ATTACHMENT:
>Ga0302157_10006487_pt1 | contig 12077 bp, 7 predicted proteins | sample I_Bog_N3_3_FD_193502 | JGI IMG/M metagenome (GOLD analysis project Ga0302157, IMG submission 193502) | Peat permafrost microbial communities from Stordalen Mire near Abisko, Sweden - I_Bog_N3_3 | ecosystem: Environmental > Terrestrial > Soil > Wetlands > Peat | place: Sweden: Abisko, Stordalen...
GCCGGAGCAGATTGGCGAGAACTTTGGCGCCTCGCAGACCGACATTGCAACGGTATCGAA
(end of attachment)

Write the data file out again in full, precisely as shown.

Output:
>Ga0302157_10006487_pt1 | contig 12077 bp, 7 predicted proteins | sample I_Bog_N3_3_FD_193502 | JGI IMG/M metagenome (GOLD analysis project Ga0302157, IMG submission 193502) | Peat permafrost microbial communities from Stordalen Mire near Abisko, Sweden - I_Bog_N3_3 | ecosystem: Environmental > Terrestrial > Soil > Wetlands > Peat | place: Sweden: Abisko, Stordalen...
GCCGGAGCAGATTGGCGAGAACTTTGGCGCCTCGCAGACCGACATTGCAACGGTATCGAA